Andreas Vesalius and the Challenge to Galen
Andreas Vesalius (right) was born in Brussels in 1514. He studied medicine in Paris where he became skilled in dissection. His enthusiasm for the subject led him to plundering cemeteries for corpses to practice on, and he once robbed a wayside gibbet of its hanging victim in order to reconstruct the skeleton. In 1537 Vesalius went to Padua University where he became Professor of Surgery. The following year he produced a set of six anatomical drawings intended for the use of students. In 1543 Vesalius published the book which would change the medical view of the structure of the body. It was called The Fabric of the Human Body and contained over 600 anatomical drawings.
Vesalius’ work was important because it challenged existing thinking. Before the Renaissance medical knowledge was based on the writings of Galen (below right). Galen was an ancient Greek physician, born in the year 129. He moved to Rome and became famous as a doctor to the Roman Emperor and as a teacher. He wrote over 60 works on medical practice which became the accepted textbooks on medicine during Roman times. Galen’s ideas and methods, such as observing and recording medical conditions, were useful but he also made many mistakes. Though he dissected some human bodies many of his ideas on human anatomy were based on the dissections of various animals. His writings on the functions of the body consequently contained many errors.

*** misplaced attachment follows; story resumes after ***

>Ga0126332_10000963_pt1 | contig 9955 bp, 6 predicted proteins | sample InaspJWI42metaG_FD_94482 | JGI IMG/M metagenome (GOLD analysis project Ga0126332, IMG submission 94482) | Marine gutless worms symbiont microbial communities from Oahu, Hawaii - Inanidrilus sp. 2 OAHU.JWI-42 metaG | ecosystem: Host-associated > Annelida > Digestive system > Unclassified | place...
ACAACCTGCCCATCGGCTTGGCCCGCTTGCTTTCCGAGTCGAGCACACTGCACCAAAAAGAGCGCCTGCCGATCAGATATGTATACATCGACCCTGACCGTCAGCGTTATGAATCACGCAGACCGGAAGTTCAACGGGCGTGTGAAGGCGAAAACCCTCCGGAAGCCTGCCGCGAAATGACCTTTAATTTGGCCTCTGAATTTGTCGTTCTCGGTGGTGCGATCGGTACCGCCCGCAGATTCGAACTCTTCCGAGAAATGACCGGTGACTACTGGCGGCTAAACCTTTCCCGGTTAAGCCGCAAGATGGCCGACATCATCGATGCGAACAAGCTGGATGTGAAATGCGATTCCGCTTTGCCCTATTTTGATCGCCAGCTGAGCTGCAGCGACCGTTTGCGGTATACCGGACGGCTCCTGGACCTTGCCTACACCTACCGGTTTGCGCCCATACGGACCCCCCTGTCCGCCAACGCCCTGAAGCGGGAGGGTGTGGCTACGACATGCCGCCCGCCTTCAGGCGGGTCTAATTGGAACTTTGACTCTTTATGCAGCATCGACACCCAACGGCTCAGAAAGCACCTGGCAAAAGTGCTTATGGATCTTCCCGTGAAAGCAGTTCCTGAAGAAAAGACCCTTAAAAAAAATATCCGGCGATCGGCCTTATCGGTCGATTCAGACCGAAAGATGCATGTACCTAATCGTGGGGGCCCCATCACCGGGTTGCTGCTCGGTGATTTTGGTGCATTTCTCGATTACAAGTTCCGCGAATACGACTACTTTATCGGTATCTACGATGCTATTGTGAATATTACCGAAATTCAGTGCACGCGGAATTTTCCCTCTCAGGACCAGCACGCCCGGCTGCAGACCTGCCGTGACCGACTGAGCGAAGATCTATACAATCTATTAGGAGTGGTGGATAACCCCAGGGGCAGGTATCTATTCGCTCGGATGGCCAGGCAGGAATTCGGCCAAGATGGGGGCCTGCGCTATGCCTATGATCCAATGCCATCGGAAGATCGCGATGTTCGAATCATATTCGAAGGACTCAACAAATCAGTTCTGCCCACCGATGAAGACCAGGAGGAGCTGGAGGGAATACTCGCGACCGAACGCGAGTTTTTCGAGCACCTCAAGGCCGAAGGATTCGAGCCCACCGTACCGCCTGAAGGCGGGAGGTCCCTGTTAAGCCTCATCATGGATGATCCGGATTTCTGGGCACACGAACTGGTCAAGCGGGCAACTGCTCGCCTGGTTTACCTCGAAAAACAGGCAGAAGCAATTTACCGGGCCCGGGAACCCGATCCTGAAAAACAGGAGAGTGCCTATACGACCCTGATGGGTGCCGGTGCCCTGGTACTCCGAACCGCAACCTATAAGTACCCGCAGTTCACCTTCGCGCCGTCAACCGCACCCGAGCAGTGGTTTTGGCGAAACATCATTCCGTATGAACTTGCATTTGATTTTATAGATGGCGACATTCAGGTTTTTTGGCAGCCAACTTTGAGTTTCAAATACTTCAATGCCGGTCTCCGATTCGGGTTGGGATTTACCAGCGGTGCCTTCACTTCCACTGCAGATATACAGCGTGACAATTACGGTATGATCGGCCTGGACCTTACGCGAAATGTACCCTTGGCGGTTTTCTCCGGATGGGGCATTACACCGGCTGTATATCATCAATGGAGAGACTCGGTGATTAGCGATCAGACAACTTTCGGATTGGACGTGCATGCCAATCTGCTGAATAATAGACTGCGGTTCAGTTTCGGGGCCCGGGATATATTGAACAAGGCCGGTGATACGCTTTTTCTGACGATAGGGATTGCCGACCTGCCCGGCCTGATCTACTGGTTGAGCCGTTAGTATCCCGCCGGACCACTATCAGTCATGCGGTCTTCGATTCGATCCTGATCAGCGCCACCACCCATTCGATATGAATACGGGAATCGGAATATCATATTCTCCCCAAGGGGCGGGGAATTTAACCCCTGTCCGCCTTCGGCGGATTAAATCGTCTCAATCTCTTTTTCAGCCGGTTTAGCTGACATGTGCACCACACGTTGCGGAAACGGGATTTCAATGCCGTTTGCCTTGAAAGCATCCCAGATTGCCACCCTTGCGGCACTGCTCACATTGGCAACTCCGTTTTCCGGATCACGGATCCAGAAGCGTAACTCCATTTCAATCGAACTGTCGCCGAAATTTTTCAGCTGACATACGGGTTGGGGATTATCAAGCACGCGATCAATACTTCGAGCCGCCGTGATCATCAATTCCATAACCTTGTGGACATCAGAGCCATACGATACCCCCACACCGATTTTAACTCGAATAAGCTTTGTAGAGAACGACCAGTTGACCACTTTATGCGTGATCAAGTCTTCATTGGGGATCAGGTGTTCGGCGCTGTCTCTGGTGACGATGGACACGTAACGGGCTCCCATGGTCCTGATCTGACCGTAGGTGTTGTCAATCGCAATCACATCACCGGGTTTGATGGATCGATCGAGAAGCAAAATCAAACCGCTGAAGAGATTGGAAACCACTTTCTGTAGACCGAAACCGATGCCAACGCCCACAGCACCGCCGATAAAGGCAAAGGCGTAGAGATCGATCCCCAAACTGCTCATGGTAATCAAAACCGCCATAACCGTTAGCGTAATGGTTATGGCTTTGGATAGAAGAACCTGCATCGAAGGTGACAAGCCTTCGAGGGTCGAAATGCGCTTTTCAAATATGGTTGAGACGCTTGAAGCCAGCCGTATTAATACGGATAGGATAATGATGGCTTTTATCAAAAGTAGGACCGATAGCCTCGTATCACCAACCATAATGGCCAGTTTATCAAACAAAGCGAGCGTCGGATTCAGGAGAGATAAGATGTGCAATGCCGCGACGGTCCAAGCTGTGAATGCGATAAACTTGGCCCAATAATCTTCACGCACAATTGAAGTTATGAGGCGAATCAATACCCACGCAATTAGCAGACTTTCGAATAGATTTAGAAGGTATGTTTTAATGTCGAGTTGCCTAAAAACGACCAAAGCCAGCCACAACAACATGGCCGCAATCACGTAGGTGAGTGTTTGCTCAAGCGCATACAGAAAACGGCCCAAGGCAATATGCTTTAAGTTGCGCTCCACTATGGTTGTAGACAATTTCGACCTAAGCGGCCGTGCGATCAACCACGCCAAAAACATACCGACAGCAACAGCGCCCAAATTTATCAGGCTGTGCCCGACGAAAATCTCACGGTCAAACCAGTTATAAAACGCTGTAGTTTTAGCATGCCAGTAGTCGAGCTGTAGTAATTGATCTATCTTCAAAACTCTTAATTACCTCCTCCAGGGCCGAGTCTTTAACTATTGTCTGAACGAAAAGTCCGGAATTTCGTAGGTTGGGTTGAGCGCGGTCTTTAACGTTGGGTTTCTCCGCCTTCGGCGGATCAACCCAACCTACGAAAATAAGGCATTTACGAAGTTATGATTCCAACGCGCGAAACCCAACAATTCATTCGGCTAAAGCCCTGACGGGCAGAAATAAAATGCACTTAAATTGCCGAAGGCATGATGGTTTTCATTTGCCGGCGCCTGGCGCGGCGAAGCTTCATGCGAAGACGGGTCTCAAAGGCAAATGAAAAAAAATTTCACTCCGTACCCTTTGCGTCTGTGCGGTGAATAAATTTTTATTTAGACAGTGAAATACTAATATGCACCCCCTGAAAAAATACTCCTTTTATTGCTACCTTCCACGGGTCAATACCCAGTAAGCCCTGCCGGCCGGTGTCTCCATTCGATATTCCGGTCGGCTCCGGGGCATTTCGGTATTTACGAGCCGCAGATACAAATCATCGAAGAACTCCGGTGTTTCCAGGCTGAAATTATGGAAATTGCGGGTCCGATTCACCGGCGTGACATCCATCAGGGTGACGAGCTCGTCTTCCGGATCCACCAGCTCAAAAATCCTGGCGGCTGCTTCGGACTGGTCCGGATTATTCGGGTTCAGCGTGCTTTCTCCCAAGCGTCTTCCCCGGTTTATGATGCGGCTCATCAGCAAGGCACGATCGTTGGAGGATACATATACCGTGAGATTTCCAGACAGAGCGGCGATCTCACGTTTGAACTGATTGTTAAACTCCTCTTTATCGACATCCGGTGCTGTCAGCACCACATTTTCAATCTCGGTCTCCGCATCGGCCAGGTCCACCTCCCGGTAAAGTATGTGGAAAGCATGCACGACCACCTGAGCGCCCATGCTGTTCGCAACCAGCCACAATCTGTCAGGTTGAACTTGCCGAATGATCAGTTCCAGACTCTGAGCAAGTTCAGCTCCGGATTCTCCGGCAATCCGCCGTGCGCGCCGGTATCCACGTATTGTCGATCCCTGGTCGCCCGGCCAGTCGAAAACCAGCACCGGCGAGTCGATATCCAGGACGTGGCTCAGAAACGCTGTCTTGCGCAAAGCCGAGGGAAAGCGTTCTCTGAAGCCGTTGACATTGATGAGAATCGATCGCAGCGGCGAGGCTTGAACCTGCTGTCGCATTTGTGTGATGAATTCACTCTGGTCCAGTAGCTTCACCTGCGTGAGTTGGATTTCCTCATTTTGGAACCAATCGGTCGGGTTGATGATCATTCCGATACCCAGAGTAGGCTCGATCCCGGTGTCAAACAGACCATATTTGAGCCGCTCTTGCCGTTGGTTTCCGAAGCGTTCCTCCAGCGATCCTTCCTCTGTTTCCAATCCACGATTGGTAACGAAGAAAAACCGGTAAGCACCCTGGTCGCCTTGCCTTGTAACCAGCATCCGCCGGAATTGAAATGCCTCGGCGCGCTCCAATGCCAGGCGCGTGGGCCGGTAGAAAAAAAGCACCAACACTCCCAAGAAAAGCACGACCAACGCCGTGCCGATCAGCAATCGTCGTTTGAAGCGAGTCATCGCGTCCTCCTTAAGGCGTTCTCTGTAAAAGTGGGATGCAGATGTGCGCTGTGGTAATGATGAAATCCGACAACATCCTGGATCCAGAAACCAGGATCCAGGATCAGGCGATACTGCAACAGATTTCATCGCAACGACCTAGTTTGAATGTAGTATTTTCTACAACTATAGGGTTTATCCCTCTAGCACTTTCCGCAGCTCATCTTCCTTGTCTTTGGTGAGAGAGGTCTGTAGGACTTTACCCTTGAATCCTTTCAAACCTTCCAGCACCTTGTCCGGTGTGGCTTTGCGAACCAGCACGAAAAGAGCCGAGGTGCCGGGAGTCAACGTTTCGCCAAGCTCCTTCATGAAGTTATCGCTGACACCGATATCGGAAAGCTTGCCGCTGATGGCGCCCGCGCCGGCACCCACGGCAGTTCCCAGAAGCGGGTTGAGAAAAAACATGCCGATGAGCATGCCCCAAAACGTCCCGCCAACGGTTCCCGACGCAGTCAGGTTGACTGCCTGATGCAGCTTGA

Galen’s influence in Europe declined after the collapse of the Roman Empire and the discord of the early medieval period disrupted scientific study and education, but by the 1300s, Galen once again became an influential figure in the world of medicine. The Church also accepted his works, believing they fitted in with Christian beliefs, and put a great deal of effort into defending Galen. Doctors believed his ideas were correct and that it was nearly impossible to improve on his work. This was the situation that Vesalius had to face.
Use the information on this page to answer the following questions:
- Where did Vesalius become Professor of Surgery?
- Who was Galen and when and where did he live?
- Which non-scientific organisation supported Galen’s teachings?
- Why was it so important that Vesalius used human dissection instead of animals?